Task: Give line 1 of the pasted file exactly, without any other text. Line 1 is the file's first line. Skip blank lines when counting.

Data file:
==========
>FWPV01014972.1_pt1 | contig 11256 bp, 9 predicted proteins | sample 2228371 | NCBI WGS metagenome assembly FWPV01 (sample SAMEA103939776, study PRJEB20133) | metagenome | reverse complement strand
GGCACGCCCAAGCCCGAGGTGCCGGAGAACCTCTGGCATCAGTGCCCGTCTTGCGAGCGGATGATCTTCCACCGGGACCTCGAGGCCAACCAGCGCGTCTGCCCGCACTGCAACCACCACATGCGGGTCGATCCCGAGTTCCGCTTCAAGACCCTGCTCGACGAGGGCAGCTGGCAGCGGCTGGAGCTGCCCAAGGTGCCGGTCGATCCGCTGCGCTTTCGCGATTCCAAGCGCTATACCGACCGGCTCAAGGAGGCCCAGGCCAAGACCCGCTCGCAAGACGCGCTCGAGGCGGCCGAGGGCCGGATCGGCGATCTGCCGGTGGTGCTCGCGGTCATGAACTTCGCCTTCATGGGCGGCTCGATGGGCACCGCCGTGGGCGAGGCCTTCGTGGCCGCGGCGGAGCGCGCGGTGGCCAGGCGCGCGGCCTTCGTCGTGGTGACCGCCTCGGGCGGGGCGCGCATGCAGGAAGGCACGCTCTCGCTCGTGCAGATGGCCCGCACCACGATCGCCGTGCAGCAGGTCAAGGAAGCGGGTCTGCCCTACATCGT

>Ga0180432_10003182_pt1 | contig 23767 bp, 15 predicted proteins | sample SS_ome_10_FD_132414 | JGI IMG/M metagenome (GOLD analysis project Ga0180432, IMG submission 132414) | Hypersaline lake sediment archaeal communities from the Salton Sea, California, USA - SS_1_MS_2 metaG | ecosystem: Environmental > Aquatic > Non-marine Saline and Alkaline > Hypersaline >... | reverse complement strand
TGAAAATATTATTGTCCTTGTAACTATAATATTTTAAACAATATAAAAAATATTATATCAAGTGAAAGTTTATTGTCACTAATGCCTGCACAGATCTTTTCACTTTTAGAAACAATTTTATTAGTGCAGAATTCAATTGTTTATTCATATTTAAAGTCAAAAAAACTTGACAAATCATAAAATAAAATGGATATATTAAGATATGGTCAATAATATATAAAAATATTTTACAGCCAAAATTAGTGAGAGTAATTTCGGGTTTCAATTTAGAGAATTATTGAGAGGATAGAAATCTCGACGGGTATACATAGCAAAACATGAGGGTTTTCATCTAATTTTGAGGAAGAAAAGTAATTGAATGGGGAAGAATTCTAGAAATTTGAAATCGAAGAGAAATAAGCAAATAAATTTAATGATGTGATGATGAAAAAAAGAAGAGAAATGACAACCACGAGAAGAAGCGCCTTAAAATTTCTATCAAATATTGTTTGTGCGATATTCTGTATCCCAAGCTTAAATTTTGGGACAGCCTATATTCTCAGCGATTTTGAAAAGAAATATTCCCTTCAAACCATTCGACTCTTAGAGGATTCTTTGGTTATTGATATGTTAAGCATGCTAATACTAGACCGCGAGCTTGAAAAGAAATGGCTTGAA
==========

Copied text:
>FWPV01014972.1_pt1 | contig 11256 bp, 9 predicted proteins | sample 2228371 | NCBI WGS metagenome assembly FWPV01 (sample SAMEA103939776, study PRJEB20133) | metagenome | reverse complement strand